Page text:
Towards the end of the Summer, I completed a course on Udemy, a global leading learning marketplace, which has an incredible range of courses available at affordable prices. It is a legitimate company designed to enhance career skills. Whilst the company themselves aren’t an accredited institution, there are few courses which allow you to receive CPD points (These are great if you need to build up your CPD hours!). The course I chose to do was Therapeutic Art Life Coaching taught by three leading professionals, Joeel and Natalie Rivera, and Victoria Hawkins, who are ‘experts in the fields of psychology and therapy’ at Transformation Academy.
With their course, they offer students who complete the course an official ‘life coach certification’ from Transformation Academy. They also state: This course is also accredited by internationally recognized Continuing Professional Development Standards Agency (Provider No: 50134), and 10 CPD or CEU credits are available upon request. And DISCLAIMER: The content in this course is provided for educational purposes only. This course has not been accredited by any state, national, international accreditation association or educational board. All certificates issued by Transformation Academy are certified by Transformation Services, Inc. only. No certificate or item sold on this website is intended to duplicate or bear a resemblance to that of any items issued by a state or federal governmental agency or any other academic organization or society.
I wanted to work through this course for not only my own understanding, but to help with journal therapy, coaching and learn therapeutic art techniques. I have seen on social media platforms where the course is advertised, the comments about being disingenuous, and that it isn’t a “real” qualification and is sold as if you could start up your own business in Art Therapy. However, this is not the case. It is even discussed at the beginning of the course how this is based on therapeutic art techniques which can be used in a coaching scenario to support clients challenge their thoughts and beliefs, use affirmations to increase their confidence and use visualisation techniques to rewire the brain (I mentioned earlier about the power of journal therapy and expressive writing, and this too works in the exact way!)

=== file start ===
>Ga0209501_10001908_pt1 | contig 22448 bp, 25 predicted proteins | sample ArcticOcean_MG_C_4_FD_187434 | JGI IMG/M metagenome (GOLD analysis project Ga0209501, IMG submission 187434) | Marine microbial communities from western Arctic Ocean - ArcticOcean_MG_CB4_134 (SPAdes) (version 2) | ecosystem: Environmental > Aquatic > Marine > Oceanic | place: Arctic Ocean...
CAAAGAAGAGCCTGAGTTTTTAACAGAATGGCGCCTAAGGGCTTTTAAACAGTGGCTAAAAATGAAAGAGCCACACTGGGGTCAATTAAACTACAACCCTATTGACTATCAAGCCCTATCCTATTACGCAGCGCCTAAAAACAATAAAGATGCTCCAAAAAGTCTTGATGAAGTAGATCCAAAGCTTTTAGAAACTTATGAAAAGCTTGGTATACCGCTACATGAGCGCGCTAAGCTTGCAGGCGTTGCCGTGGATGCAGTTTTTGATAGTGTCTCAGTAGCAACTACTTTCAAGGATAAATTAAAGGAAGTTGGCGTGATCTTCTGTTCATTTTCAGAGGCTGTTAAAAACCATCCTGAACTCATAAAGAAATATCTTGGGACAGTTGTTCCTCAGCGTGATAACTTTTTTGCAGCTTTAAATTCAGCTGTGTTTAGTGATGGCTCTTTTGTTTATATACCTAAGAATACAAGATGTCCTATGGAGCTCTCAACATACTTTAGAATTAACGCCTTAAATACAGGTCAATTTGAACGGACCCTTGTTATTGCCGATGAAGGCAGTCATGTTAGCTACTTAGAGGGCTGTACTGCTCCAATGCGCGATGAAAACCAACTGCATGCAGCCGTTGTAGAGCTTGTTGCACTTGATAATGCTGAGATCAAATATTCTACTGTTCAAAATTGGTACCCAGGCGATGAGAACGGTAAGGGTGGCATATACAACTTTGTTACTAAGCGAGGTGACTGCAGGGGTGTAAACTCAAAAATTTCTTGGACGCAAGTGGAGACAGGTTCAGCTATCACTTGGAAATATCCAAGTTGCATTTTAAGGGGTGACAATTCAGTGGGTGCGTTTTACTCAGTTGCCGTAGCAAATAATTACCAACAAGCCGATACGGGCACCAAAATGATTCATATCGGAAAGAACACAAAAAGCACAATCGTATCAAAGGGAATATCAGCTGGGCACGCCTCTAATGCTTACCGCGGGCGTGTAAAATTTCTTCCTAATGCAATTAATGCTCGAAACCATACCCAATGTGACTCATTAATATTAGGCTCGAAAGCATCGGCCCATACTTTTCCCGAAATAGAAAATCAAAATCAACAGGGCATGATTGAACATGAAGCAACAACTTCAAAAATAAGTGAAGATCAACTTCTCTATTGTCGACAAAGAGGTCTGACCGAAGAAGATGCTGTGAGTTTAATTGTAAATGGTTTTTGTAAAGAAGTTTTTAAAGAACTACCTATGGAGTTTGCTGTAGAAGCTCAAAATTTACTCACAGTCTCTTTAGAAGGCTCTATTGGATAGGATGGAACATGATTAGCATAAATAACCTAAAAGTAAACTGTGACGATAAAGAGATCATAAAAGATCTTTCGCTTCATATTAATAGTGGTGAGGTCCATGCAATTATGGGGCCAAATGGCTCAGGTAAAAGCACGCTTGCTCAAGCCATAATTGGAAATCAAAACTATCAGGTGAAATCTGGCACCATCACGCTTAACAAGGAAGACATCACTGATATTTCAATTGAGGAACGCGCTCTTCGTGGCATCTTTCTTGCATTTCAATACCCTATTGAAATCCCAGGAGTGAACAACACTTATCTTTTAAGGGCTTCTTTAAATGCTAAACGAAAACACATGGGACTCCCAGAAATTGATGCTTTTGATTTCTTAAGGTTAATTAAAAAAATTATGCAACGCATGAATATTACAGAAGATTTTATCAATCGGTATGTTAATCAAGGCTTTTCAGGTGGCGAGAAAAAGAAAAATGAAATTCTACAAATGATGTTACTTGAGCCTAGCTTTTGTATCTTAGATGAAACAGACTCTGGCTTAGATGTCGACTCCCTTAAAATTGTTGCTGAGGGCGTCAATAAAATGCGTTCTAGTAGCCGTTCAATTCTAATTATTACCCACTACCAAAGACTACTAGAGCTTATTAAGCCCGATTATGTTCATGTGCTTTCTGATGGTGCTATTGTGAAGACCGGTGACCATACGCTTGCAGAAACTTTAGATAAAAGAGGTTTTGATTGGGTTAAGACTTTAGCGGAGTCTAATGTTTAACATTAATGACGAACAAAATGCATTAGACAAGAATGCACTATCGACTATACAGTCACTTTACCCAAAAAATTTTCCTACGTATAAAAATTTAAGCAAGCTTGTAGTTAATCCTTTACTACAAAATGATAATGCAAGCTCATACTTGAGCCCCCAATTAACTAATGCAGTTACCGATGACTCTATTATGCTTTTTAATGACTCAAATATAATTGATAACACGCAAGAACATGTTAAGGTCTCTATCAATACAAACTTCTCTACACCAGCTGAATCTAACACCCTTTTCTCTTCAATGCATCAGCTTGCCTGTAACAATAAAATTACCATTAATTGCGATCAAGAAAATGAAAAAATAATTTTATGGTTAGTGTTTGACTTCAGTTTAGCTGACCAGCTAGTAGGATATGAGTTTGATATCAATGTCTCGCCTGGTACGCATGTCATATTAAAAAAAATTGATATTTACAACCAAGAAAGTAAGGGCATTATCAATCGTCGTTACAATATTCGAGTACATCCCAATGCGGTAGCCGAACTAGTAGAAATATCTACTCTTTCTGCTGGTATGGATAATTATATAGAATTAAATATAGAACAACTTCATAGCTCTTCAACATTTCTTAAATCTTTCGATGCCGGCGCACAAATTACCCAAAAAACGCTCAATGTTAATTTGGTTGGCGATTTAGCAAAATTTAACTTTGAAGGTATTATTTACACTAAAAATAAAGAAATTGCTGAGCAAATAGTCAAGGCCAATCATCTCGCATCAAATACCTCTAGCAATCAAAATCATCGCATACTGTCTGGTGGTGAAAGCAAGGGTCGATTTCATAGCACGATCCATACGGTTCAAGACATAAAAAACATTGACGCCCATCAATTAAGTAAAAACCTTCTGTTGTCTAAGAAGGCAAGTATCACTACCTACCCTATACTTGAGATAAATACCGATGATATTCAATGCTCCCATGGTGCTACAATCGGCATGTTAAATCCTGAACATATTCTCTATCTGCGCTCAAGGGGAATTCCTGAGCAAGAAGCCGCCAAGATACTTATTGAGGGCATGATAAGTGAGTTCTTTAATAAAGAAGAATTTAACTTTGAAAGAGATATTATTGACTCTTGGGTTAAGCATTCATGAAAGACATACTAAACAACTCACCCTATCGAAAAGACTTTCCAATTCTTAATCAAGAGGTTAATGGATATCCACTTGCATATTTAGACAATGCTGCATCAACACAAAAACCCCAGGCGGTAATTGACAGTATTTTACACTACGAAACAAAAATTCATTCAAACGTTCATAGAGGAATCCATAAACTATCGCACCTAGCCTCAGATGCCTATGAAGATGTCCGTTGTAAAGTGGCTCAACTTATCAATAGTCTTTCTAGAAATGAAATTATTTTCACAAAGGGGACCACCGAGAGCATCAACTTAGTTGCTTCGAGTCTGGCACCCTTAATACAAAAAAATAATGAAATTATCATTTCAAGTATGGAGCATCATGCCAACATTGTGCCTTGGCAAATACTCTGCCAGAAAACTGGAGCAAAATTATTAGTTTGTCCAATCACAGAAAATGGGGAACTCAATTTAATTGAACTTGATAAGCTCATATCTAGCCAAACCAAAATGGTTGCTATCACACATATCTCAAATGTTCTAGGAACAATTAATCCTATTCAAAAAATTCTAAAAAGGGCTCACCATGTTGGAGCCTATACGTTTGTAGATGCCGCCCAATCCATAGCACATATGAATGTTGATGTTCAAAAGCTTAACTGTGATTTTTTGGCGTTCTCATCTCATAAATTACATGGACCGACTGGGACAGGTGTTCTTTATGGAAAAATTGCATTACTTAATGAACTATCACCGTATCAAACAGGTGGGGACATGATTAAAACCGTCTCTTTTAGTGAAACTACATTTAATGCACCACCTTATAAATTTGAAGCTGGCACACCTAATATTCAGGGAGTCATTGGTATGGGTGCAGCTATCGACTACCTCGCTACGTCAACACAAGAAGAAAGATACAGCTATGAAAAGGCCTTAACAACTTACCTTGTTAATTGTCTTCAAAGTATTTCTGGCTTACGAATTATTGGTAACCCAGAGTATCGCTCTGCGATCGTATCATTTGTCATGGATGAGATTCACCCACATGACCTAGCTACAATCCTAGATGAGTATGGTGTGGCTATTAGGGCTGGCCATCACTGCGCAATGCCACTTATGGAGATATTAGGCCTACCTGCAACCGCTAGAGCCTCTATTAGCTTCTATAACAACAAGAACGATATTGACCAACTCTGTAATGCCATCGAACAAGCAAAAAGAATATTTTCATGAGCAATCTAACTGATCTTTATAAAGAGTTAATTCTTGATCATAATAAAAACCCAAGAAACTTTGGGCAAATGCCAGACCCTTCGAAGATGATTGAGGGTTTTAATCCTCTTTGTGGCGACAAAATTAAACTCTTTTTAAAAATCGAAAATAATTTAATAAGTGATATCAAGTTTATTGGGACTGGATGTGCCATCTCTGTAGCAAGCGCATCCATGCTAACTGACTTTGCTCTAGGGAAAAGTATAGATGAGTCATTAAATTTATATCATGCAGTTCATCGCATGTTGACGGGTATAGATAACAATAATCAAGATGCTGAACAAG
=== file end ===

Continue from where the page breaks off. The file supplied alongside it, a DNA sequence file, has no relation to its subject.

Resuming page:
The course doesn’t make you an Art Therapist, it highlights the techniques you can use in sessions with clients, and specifically mentions that if someone has mental health challenges, as a professional life coach, you are obligated to refer them to an appropriate, licensed professional.
It reminds me of what we learnt in our first year of CCM, that coaching is coaching. You’re not a health care provider or therapist, and you should never provide medical advice or diagnosis, and even practice therapy. Coaches are there to coach and act as a facilitator of their client’s self-reflection and decision making, future planning and guiding for life changes. We learn there are many similarities between the two, such as using theoretical and practical frameworks in order to facilitate positive change, but there are so many legal requirements for practicing therapy. Instead, coaches should consider the ethics and standards required of coaching, and whilst there are no ‘official legal ethical guidelines’, there are industry standards and some international coaching code of ethics such as the ‘International Coaching Federation’, and ‘Association for Coaching’ (please correct me if I am wrong here and signpost me to resources!)
So, when I completed this course over a few weeks (despite the full course having 42 ‘lectures’ and 3.5 total video hours!), I was really pleased with my persistence to stick with it.
I aim to use my learnings within my final year at CCCU, as well as enhance my skillset for a career or self-employed career. I have some ideas up my sleeve about Therapeutic Journaling and Art Techniques, and to be able to combine them into something for everyone would be really nice.
As with most of my little projects, I say – Watch this space!
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